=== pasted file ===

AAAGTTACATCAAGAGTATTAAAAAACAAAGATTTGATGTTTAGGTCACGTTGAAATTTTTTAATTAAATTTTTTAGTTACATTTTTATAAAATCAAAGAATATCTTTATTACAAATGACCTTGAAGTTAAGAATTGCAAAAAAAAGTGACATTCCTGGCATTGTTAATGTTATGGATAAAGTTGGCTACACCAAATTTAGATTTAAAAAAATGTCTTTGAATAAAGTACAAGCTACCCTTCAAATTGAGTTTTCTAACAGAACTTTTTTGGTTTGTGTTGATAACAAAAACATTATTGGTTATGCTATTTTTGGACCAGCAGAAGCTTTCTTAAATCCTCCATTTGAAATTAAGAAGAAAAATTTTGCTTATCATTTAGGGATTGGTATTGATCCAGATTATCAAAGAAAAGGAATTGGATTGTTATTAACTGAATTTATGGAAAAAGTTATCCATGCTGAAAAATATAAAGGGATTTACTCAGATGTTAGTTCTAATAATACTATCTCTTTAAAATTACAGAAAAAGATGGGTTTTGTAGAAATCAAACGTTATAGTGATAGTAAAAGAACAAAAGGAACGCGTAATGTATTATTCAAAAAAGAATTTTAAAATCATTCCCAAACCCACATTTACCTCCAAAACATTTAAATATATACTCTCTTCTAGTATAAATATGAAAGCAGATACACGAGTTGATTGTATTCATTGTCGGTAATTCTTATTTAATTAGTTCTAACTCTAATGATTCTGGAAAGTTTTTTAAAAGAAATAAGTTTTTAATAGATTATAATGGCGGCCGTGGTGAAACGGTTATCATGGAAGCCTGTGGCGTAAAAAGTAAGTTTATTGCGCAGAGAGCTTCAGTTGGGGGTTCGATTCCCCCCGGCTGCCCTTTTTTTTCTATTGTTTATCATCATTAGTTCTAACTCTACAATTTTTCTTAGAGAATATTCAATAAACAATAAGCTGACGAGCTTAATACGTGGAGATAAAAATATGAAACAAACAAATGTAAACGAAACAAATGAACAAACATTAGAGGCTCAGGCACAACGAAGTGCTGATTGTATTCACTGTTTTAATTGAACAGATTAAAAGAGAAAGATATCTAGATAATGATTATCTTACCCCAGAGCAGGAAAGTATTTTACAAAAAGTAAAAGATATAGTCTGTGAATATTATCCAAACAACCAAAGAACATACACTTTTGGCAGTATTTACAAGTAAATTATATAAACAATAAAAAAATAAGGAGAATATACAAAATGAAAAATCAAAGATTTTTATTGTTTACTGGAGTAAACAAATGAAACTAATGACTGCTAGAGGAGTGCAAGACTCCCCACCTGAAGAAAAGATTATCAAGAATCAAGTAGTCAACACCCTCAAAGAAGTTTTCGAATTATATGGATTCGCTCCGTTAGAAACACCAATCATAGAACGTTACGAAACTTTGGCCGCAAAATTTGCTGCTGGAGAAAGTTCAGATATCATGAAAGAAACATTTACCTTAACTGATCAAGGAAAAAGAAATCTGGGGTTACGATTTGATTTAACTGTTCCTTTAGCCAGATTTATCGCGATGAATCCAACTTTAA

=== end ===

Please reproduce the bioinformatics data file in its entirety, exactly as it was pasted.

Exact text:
AAAGTTACATCAAGAGTATTAAAAAACAAAGATTTGATGTTTAGGTCACGTTGAAATTTTTTAATTAAATTTTTTAGTTACATTTTTATAAAATCAAAGAATATCTTTATTACAAATGACCTTGAAGTTAAGAATTGCAAAAAAAAGTGACATTCCTGGCATTGTTAATGTTATGGATAAAGTTGGCTACACCAAATTTAGATTTAAAAAAATGTCTTTGAATAAAGTACAAGCTACCCTTCAAATTGAGTTTTCTAACAGAACTTTTTTGGTTTGTGTTGATAACAAAAACATTATTGGTTATGCTATTTTTGGACCAGCAGAAGCTTTCTTAAATCCTCCATTTGAAATTAAGAAGAAAAATTTTGCTTATCATTTAGGGATTGGTATTGATCCAGATTATCAAAGAAAAGGAATTGGATTGTTATTAACTGAATTTATGGAAAAAGTTATCCATGCTGAAAAATATAAAGGGATTTACTCAGATGTTAGTTCTAATAATACTATCTCTTTAAAATTACAGAAAAAGATGGGTTTTGTAGAAATCAAACGTTATAGTGATAGTAAAAGAACAAAAGGAACGCGTAATGTATTATTCAAAAAAGAATTTTAAAATCATTCCCAAACCCACATTTACCTCCAAAACATTTAAATATATACTCTCTTCTAGTATAAATATGAAAGCAGATACACGAGTTGATTGTATTCATTGTCGGTAATTCTTATTTAATTAGTTCTAACTCTAATGATTCTGGAAAGTTTTTTAAAAGAAATAAGTTTTTAATAGATTATAATGGCGGCCGTGGTGAAACGGTTATCATGGAAGCCTGTGGCGTAAAAAGTAAGTTTATTGCGCAGAGAGCTTCAGTTGGGGGTTCGATTCCCCCCGGCTGCCCTTTTTTTTCTATTGTTTATCATCATTAGTTCTAACTCTACAATTTTTCTTAGAGAATATTCAATAAACAATAAGCTGACGAGCTTAATACGTGGAGATAAAAATATGAAACAAACAAATGTAAACGAAACAAATGAACAAACATTAGAGGCTCAGGCACAACGAAGTGCTGATTGTATTCACTGTTTTAATTGAACAGATTAAAAGAGAAAGATATCTAGATAATGATTATCTTACCCCAGAGCAGGAAAGTATTTTACAAAAAGTAAAAGATATAGTCTGTGAATATTATCCAAACAACCAAAGAACATACACTTTTGGCAGTATTTACAAGTAAATTATATAAACAATAAAAAAATAAGGAGAATATACAAAATGAAAAATCAAAGATTTTTATTGTTTACTGGAGTAAACAAATGAAACTAATGACTGCTAGAGGAGTGCAAGACTCCCCACCTGAAGAAAAGATTATCAAGAATCAAGTAGTCAACACCCTCAAAGAAGTTTTCGAATTATATGGATTCGCTCCGTTAGAAACACCAATCATAGAACGTTACGAAACTTTGGCCGCAAAATTTGCTGCTGGAGAAAGTTCAGATATCATGAAAGAAACATTTACCTTAACTGATCAAGGAAAAAGAAATCTGGGGTTACGATTTGATTTAACTGTTCCTTTAGCCAGATTTATCGCGATGAATCCAACTTTAA